Oregon WWII sailor’s Purple Heart finally comes home to his family

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At Tigard American Legion Post 158, Karen Grange of the Military Order of the Purple Heart Auxiliary (right) prepares to present Ellen Sedell, a cousin of a WWII Navy sailor killed in battle, with his Purple Heart. From left are Earl and Samantha Perry of Klamath Falls American Legion Post 8, who drove the Purple Heart to Tigard. Barbara Sherman/Tigard Life
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On Friday, Nov. 13, 1942, a teenage Navy sailor from Oregon was aboard a destroyer, the USS Laffey, in the Philippines during the Naval Battle of Guadalcanal. At the height of the battle, the Laffey came under fire from four Japanese ships and was finally torpedoed in her fantail, putting her out of action.

Ellen Sedell holds a U.S. flag and the Purple Heart awarded posthumously to her cousin, Dale Robert Hoeye, who died in the Naval Battle of Guadalcanal in 1942. She was the first family member found and was presented with the Purple Heart on Flag Day. Barbara Sherman/Tigard Life

An order was given to abandon ship just before a violent explosion ripped her apart, and she sank immediately. However, before sinking, her crew of 245 men severely damaged one Japanese battleship and sank one cruiser and two destroyers, but they paid a heavy price as they suffered 59 casualties.

The young sailor from Oregon, Dale Robert Hoeye, was among the casualties, and in a full-circle moment, his long-lost posthumously-awarded Purple Heart was presented to his first cousin, Ellen Sedell, in an emotional ceremony at Tigard American Legion Post 158 on June 23.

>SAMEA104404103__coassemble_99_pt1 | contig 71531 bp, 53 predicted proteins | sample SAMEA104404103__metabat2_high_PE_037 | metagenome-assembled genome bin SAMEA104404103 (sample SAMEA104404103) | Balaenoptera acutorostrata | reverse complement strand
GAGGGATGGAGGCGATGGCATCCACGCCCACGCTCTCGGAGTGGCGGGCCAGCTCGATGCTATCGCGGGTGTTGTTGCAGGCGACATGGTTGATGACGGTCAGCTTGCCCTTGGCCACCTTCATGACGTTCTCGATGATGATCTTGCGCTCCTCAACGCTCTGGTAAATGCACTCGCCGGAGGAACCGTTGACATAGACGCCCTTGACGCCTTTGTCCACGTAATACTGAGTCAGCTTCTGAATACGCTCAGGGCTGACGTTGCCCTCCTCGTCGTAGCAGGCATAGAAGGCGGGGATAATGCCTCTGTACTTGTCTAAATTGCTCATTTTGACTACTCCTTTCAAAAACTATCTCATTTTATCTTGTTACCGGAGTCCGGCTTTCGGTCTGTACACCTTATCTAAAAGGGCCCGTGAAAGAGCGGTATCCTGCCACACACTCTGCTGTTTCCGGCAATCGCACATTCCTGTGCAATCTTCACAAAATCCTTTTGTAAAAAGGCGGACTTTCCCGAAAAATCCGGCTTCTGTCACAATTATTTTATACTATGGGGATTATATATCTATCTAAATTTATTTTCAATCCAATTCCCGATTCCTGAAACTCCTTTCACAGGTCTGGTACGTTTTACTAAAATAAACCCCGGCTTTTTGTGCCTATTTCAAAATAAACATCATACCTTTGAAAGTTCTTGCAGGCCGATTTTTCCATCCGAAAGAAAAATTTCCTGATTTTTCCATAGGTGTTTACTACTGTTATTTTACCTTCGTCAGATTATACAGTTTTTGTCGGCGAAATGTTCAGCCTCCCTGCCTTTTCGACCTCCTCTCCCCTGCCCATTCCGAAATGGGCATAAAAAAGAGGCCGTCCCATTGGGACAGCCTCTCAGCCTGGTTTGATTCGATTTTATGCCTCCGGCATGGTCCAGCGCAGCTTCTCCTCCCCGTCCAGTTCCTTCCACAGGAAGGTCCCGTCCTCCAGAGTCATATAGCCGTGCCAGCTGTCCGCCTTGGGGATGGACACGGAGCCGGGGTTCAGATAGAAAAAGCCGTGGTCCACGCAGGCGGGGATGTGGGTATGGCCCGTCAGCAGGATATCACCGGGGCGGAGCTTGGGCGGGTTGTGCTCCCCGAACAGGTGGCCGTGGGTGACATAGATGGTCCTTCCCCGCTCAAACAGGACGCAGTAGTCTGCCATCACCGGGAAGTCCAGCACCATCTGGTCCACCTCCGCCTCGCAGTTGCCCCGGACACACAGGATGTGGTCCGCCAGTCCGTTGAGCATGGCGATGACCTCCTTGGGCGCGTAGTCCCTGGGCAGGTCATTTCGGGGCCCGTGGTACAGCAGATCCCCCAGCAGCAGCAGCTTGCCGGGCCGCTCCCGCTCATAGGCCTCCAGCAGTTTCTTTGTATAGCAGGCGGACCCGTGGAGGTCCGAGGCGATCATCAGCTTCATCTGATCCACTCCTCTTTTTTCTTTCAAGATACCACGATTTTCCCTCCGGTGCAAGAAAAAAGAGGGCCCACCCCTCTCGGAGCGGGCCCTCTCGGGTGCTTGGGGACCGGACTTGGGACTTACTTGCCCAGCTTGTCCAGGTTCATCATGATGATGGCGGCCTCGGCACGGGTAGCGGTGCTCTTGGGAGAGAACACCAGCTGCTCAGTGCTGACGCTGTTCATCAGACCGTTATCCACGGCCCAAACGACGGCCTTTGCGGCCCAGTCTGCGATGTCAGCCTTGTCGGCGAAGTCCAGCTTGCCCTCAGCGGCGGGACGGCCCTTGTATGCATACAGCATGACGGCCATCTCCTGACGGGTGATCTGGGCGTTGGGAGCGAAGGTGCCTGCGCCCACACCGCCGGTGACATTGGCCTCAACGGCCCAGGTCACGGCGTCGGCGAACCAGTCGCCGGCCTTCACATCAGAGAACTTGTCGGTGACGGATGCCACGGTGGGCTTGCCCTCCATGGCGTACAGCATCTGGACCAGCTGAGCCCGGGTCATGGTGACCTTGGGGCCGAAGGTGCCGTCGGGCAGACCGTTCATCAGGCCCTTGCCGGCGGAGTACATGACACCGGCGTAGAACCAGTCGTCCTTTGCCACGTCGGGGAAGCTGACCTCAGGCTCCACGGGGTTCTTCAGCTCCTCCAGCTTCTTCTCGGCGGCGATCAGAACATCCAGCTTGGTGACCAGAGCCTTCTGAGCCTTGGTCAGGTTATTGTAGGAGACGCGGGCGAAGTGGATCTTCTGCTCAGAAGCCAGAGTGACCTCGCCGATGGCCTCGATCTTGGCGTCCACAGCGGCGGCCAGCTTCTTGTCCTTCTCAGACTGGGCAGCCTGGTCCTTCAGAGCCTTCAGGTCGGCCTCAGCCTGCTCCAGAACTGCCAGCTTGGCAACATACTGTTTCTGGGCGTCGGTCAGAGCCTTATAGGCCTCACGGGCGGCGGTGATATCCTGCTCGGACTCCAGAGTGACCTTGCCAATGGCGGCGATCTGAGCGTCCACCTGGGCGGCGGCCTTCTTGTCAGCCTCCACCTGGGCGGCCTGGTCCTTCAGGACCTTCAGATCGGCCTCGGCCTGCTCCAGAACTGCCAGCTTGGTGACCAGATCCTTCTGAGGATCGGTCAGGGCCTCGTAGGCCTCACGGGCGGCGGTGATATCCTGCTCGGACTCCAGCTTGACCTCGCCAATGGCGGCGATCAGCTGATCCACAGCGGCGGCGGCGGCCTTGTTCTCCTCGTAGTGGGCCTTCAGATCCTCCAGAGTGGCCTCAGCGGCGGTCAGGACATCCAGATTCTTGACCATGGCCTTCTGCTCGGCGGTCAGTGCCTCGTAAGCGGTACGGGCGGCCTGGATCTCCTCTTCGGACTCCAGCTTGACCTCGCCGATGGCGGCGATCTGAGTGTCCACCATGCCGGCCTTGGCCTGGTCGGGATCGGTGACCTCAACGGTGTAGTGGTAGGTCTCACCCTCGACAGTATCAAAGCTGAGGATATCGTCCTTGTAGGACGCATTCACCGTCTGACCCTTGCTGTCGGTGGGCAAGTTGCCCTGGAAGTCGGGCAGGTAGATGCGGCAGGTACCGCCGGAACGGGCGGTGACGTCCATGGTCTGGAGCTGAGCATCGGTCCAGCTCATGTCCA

Dale’s Purple Heart came home thanks to several people doing extensive research and making connections along with help from Ancestry.com. Dale was born Jan. 18, 1925, in Pendleton to Dean and Dorothy Hoeye and enlisted in the Navy on Jan. 27, 1942, just after turning 17, and it took a lot of detective work to find his relatives.

The effort to return his Purple Heart went statewide and included Karen Grange of the Military Order of the Purple Heart Auxiliary, who was mistress of ceremonies at the American Legion event. “Dale lost his life at Guadalcanal, and his body was never recovered,” she said at the ceremony. “No one can thank him for his service, so that is why I’m here and why I think all of you are here. I hope we make Dale proud. We don’t know how Dale was honored, so this is our tribute to him.”

Members of Summerfield’s Encore singing group, led by Mel Simrell (right), sang the national anthem before the Purple Heart presentation ceremony. Barbara Sherman/Tigard Life

Also key to the effort was Samantha Perry, finance officer at American Legion Post 8 in Klamath Falls, who with her husband Earl Perry drove Dale’s Purple Heart to Tigard for the ceremony. According to Samantha Perry, probably decades ago someone found Dale’s Purple Heart at the Klamath Falls YMCA and turned it over to the American Legion post.